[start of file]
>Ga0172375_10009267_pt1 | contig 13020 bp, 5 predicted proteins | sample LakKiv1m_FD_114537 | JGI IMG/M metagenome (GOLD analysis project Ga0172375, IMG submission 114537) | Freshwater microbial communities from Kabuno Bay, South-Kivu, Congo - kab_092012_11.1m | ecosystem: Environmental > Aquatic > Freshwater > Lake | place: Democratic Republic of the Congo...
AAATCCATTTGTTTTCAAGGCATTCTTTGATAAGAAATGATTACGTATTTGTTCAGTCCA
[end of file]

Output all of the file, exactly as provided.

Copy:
>Ga0172375_10009267_pt1 | contig 13020 bp, 5 predicted proteins | sample LakKiv1m_FD_114537 | JGI IMG/M metagenome (GOLD analysis project Ga0172375, IMG submission 114537) | Freshwater microbial communities from Kabuno Bay, South-Kivu, Congo - kab_092012_11.1m | ecosystem: Environmental > Aquatic > Freshwater > Lake | place: Democratic Republic of the Congo...
AAATCCATTTGTTTTCAAGGCATTCTTTGATAAGAAATGATTACGTATTTGTTCAGTCCA